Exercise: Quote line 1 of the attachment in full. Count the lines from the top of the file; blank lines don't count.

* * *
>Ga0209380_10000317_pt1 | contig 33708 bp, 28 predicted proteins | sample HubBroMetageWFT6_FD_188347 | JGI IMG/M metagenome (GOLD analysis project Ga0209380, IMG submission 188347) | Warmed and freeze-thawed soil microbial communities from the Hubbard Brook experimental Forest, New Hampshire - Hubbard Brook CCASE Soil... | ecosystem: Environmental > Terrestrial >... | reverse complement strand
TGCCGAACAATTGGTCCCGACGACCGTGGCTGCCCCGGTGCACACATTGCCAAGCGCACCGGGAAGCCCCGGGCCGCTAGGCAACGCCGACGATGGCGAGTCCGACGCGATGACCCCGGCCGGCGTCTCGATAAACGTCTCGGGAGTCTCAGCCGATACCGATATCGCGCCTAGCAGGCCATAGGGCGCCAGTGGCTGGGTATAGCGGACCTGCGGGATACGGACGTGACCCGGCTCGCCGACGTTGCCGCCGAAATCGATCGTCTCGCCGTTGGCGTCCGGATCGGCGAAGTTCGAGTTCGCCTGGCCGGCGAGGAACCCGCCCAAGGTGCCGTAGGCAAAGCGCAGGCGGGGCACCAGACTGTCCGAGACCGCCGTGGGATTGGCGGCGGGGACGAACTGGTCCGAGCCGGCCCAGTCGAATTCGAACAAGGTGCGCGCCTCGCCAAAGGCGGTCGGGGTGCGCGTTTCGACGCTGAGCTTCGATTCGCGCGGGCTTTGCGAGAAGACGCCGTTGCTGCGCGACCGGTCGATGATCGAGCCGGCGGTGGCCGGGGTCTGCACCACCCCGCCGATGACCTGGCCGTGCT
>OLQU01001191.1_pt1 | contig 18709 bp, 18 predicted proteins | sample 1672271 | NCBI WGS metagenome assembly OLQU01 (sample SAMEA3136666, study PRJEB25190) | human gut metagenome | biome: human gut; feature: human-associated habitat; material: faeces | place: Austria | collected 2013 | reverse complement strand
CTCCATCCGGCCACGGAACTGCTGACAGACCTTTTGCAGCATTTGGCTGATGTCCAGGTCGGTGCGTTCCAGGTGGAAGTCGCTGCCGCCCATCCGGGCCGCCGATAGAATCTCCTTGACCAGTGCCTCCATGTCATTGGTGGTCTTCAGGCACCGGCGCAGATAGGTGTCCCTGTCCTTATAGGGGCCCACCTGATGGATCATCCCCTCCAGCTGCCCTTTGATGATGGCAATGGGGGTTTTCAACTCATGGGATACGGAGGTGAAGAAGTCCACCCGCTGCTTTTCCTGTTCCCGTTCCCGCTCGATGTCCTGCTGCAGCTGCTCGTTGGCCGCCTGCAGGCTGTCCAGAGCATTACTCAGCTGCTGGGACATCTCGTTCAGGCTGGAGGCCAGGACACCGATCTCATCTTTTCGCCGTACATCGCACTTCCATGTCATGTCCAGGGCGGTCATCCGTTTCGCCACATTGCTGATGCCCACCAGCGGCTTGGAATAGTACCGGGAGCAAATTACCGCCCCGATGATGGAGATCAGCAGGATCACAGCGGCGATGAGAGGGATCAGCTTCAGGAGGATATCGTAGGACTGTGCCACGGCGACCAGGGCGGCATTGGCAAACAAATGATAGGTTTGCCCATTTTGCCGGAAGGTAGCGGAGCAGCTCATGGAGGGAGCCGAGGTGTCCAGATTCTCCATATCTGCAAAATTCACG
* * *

>Ga0209380_10000317_pt1 | contig 33708 bp, 28 predicted proteins | sample HubBroMetageWFT6_FD_188347 | JGI IMG/M metagenome (GOLD analysis project Ga0209380, IMG submission 188347) | Warmed and freeze-thawed soil microbial communities from the Hubbard Brook experimental Forest, New Hampshire - Hubbard Brook CCASE Soil... | ecosystem: Environmental > Terrestrial >... | reverse complement strand